mertalas via Instagram
Alek Keshishian, Vincent Paterson, Salim Gauwloos and Jose Gutierez discuss making the famous Madonna documentary at MOMA last night:
Michael Musto recounted a few of his most notorious encounters with Madonna for the latest issue of Village Voice:
In the early 1980s, I found myself on a double bill with a rising singer I’d never heard of; her name was Madonna. My Motown cover band had equal billing, but that clearly eluded Madonna’s team, who saw the downtown club gig as a showcase for her and her alone. Madonna sound-checked with such elaborate precision that my band never got to do so; by the time she was obsessively through with the mic, the doors were opening to the public and we were fucked. What’s more, after our performance, Madonna’s manager didn’t want us greeting guests in the joint dressing room, because the apparently demure Madge was getting ready for her set and didn’t want to change in front of strangers. I demanded my rights, while thinking, “This creature isn’t going anywhere.” I should have realized then that it was just this kind of aggressive tunnel vision that would rocket her to the pantheon.
Madonna was suddenly everywhere on the club scene, but her first single, the 1982 ditty “Everybody,” was so insistently whiny, I still wasn’t convinced she had a snowball’s chance. But she made it, with artfully done videos, rampant sexuality, and an ability to charm people’s pants off with feisty frankness. She even tried Hollywood, bombing out with stuff like the screwball comedy Who’s That Girl? while never letting people see her sweat. By 1987, I was hooked, so I went to see Madonna promote the movie outside a theater in Times Square, where she told the assembled throngs, “Shut up, so I can talk.” The steely determination was impressive.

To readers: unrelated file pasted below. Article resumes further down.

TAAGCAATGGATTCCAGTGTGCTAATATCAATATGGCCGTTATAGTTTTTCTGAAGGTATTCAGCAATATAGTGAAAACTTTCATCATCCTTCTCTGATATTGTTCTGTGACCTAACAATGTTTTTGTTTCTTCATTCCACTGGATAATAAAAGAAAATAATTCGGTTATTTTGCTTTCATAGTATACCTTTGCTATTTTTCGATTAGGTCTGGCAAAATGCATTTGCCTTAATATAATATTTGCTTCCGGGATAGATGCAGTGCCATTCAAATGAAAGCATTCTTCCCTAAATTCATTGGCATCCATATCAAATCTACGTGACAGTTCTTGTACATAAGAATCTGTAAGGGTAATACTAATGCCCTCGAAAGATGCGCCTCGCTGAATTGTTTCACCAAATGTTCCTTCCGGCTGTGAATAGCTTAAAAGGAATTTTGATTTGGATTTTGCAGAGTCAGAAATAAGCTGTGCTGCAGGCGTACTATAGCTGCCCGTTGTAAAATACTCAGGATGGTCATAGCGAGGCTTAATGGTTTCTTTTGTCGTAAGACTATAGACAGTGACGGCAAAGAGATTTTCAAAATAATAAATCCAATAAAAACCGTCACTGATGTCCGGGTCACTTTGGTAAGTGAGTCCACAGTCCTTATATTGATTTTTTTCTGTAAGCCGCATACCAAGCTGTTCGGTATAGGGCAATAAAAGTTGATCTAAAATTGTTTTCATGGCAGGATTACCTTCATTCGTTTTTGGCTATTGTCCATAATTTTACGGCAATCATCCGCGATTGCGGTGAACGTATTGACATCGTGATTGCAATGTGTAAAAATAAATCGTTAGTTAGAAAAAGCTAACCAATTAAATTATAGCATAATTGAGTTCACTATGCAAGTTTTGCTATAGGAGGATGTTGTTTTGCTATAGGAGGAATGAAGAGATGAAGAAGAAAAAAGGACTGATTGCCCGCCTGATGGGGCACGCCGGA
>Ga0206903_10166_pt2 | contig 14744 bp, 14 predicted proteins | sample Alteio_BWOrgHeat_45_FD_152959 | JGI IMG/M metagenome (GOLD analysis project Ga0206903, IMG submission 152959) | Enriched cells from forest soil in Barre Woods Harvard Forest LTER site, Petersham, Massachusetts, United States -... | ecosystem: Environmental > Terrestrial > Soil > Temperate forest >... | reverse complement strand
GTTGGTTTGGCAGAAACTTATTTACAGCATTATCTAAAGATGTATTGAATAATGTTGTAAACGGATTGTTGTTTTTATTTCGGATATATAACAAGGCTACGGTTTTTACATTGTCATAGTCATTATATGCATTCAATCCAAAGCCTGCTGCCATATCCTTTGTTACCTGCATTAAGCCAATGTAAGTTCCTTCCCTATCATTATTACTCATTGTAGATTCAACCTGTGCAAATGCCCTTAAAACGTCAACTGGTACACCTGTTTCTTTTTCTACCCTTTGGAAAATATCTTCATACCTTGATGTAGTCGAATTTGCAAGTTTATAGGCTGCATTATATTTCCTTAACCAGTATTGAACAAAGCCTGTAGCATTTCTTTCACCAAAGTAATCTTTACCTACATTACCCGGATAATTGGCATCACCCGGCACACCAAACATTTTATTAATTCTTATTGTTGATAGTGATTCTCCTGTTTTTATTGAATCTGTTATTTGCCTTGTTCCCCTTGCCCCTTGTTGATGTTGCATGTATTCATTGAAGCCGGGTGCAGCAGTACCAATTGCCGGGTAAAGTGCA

She struck up a sensational gal-pal relationship with lesbian comic Sandra Bernhard, indulging in all sorts of innuendo that got the media and public panting. The two stars were at the center of 1989’s “Don’t Bungle the Jungle” — a BAM benefit for the Brazilian rainforest — where their sardonic antics upstaged ecological issues. After Madonna rattled off some rainforest facts, Sandra moaned, “Who the fuck do you think you are, Tracy Chapman?” “No,” replied Madonna. “I’m not working at a convenience store. But I do like to sneak off to a 7-Eleven at night for some jawbreakers.” “The bitch is cold,” Sandra interjected. “Funky cold Medina.” They launched into a version of “I Got You Babe,” and the comic sang, “I know we don’t have a cock, but at least I’m sure of all the things we got.” “Don’t believe the stories,” urged Madonna as the show wound down. “Believe the stories,” implored Sandra.
When I interviewed Sandra for my Voice column, she claimed their lesbian shenanigans were just shtick and people should relax about it. “I mean, God, you know, Madonna is a raging lesbian!” she said, eyes rolling. “I mean why don’t they take it really literally!” But when Madonna was spotted wildly making out with Sandra’s ex-girlfriend Ingrid Casares, I took the denials with a grain of potpourri.
Having a kiki with Lola after 25th Anniversary Screening of Truth Or Dare at the MOMA!
Surreal Moment! At the MOMA!! So nice to watch a film in a museum. So many freedoms we take for granted that we did not have then. Thank you Alek Keshishian. We changed history with this film.!